For the past few days, I’ve been jumping-out-of-my-shoes excited from reading the cover story of the February 2010 issue of Wired magazine entitled “The New Industrial Revolution,” by long-tail theorist Chris Anderson, and the related issue of Make magazine, the theme of which is “Desktop Manufacturing.”
The Wired article is simply a must-read for anyone interested in making things – in turning ideas into physical reality.
The basic premise is this: The tools of digital design and fabrication – which traditionally were high-priced, closed-source, corporate-entity terrain – are now becoming cheap enough to find their way into the hands of small startups, hackerspaces, and even individuals.
What is digital fabrication? 100kGarages says it best:
Digital fabrication allows a precise design to be created using computer software and then passed to another computer attached to a fabrication or CNC tool, which are capable of producing the 3D design with high precision and detail. This fidelity to the design means that the parts or components are cut, drilled, or machined exactly as expected and exactly the same each time.
Both Make and Wired profile MakerBot Industries, and their associated physical and virtual communities, NYC Resistor and Thingiverse. MakerBot is a three-person startup in NYC which sells kits for their “Cupcake CNC” 3D printers – computer-controlled devices that can take a digital file of a 3D object and “print” the real thing right on your desktop – all for under $1000.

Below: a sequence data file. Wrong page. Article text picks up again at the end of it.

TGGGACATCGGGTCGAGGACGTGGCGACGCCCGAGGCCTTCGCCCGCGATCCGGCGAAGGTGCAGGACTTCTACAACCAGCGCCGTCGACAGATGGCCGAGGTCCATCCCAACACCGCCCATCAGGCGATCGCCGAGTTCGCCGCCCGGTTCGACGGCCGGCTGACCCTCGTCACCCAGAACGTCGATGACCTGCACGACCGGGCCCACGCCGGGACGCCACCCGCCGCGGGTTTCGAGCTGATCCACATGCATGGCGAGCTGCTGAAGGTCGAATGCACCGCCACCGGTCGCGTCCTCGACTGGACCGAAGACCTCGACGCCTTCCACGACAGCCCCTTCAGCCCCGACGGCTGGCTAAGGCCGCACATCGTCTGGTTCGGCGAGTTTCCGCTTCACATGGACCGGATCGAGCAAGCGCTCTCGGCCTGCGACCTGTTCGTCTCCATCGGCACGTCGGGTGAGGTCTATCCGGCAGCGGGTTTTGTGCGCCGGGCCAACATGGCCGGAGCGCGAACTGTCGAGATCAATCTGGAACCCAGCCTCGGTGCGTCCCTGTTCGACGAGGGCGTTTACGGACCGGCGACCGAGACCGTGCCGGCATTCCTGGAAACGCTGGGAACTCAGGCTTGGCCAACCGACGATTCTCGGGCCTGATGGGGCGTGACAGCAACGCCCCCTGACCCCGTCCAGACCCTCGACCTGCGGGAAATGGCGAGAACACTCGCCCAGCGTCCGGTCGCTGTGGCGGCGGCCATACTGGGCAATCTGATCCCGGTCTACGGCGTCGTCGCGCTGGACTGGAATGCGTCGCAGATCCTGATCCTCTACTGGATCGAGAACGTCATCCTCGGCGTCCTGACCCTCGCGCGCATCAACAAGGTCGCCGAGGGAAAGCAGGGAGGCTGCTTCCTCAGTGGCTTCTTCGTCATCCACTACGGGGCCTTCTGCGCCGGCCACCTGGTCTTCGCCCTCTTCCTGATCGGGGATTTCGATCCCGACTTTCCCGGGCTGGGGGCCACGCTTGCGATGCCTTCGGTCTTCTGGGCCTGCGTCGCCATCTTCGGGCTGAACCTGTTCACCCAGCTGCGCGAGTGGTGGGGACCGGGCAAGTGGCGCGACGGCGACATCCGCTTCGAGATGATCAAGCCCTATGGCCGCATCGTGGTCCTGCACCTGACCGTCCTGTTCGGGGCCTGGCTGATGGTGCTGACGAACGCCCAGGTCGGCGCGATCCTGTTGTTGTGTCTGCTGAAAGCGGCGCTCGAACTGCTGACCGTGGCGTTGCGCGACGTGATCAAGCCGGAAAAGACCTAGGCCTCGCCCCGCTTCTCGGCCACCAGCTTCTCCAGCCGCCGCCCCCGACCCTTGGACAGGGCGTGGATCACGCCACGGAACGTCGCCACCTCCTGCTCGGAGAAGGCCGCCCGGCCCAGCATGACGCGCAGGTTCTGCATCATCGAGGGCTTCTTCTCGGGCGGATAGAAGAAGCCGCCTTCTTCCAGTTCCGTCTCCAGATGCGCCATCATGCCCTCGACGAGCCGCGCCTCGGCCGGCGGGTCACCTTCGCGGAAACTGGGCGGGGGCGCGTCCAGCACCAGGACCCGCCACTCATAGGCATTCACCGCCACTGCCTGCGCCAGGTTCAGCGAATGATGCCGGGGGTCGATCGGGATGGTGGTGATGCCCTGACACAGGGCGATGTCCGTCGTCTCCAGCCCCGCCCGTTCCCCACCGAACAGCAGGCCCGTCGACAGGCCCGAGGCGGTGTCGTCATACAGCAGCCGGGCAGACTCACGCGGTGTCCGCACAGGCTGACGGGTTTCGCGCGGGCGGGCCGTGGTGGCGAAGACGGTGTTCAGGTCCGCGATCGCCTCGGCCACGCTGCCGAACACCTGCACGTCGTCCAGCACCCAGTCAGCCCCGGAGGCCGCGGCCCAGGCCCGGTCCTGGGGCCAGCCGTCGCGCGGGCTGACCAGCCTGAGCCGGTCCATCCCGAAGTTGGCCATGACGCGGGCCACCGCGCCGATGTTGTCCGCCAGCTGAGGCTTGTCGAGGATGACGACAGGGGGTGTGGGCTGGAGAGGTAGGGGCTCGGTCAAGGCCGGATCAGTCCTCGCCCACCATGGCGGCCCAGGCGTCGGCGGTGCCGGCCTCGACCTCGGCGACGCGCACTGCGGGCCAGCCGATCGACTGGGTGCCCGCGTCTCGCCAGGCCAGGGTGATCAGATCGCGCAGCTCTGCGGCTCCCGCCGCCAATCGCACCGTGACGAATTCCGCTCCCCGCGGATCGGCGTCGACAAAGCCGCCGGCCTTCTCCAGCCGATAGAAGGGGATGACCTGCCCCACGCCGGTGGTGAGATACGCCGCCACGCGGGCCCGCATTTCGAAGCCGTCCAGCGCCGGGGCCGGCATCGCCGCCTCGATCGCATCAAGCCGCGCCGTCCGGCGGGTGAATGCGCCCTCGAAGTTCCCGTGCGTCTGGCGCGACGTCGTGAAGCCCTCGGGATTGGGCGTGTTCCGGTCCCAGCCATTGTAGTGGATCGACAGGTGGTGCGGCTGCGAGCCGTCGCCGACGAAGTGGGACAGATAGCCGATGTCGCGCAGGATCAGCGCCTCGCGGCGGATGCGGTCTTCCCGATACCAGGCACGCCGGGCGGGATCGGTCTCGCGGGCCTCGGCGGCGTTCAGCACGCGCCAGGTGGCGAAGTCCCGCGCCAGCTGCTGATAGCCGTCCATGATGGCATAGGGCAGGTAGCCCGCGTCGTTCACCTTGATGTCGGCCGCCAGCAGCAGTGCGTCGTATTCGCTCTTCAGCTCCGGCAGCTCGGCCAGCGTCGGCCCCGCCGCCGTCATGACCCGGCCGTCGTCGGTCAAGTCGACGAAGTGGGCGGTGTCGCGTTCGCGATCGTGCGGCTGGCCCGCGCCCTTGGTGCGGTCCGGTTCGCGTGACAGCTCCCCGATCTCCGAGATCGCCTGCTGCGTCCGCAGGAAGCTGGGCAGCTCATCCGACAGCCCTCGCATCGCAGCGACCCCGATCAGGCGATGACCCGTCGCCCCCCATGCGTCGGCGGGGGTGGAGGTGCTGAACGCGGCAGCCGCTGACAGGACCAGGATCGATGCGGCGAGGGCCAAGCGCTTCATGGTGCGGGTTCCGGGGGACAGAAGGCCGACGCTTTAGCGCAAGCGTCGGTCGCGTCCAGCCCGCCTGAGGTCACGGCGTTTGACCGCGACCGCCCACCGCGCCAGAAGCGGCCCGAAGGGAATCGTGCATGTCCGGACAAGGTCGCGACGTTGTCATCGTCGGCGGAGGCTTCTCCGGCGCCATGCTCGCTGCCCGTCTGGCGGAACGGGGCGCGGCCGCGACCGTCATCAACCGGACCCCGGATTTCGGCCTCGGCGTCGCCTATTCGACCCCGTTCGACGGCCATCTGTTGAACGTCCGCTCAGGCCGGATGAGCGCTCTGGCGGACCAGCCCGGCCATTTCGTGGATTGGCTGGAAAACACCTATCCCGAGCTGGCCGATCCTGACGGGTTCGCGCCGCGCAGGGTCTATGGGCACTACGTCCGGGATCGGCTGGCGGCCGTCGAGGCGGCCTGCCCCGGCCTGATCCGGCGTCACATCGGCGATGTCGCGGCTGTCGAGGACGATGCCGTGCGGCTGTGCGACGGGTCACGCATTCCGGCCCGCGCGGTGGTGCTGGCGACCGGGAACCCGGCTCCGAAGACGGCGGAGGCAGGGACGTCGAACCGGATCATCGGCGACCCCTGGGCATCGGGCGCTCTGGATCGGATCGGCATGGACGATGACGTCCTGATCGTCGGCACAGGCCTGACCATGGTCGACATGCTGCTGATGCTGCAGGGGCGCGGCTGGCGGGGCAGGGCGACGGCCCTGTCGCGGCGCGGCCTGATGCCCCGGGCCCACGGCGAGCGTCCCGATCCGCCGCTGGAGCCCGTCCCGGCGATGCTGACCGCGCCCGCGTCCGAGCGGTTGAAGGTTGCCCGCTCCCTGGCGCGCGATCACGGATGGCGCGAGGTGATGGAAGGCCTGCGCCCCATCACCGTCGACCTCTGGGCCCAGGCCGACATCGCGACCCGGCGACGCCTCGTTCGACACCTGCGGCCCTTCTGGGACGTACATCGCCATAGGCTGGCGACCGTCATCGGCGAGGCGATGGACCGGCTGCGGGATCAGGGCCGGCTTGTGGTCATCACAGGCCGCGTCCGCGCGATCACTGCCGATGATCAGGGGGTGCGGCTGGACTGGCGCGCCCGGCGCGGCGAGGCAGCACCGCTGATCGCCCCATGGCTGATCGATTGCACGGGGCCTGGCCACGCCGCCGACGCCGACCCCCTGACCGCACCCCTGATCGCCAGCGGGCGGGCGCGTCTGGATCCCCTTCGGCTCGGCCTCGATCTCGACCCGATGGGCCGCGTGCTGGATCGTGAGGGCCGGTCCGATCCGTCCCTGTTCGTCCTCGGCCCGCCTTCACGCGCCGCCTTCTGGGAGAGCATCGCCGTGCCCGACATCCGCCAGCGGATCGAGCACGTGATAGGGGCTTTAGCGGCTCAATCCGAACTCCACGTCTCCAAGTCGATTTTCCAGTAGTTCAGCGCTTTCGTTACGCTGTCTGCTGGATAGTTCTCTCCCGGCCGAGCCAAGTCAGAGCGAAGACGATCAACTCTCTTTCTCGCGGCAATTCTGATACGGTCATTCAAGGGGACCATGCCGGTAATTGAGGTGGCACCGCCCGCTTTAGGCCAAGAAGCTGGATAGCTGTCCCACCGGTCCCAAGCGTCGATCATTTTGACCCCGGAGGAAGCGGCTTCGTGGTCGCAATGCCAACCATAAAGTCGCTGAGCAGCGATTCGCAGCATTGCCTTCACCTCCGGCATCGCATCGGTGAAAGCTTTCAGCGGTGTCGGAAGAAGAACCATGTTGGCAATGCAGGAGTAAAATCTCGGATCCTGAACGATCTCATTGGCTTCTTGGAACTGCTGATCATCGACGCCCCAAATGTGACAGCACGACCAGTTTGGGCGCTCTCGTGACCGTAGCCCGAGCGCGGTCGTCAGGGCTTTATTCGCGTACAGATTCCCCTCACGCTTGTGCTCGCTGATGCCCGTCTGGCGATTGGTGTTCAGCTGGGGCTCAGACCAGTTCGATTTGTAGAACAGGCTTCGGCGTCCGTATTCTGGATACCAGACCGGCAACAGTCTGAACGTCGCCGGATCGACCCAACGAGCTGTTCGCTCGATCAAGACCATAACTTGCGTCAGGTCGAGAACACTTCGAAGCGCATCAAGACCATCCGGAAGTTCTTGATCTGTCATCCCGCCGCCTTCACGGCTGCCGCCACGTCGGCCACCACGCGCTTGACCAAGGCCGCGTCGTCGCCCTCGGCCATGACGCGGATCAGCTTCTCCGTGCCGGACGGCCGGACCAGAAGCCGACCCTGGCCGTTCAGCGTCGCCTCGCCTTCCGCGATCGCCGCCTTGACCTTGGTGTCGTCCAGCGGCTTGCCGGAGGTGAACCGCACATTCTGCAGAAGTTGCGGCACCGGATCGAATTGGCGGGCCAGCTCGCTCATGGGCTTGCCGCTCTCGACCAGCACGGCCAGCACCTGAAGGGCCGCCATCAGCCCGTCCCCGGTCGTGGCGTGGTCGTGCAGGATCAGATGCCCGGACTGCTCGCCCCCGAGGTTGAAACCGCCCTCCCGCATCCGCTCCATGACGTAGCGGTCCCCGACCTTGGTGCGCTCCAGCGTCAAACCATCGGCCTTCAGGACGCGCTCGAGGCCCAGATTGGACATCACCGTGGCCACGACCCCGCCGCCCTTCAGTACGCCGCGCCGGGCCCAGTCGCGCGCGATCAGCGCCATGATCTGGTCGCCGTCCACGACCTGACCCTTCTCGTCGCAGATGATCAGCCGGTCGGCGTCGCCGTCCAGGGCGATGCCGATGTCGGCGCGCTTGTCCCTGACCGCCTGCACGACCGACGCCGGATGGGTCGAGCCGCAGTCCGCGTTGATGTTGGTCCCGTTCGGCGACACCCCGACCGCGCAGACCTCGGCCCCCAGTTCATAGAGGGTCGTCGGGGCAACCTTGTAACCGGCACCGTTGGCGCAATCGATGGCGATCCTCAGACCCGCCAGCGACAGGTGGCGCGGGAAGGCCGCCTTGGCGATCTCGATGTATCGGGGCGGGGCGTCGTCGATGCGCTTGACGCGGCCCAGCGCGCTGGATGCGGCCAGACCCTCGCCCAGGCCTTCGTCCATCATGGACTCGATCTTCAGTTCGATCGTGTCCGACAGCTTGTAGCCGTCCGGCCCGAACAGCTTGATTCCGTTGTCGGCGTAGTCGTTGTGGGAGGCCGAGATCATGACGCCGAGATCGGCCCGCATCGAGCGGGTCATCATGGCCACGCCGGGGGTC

NYC Resistor is a Brooklyn hackerspace where the MakerBot founders met and tested ideas for their prototype device, and Thingiverse is their online repository of downloadable and printable objects – all created and uploaded by their community of MakerBot users.
What this means is that more and more garage and basement hackers are going to be able to bring their ideas to marketplace. They’ll be able to create the “long tail” of products that the big corporations can’t, while retaining the flexibility to change direction swiftly and iterate more often.
What’s more, the shared nature of what Tom Igoe calls “open fabrication” will allow makers from all over the world to collaborate on open-source hardware projects, just like they do with software today.
Big changes are coming.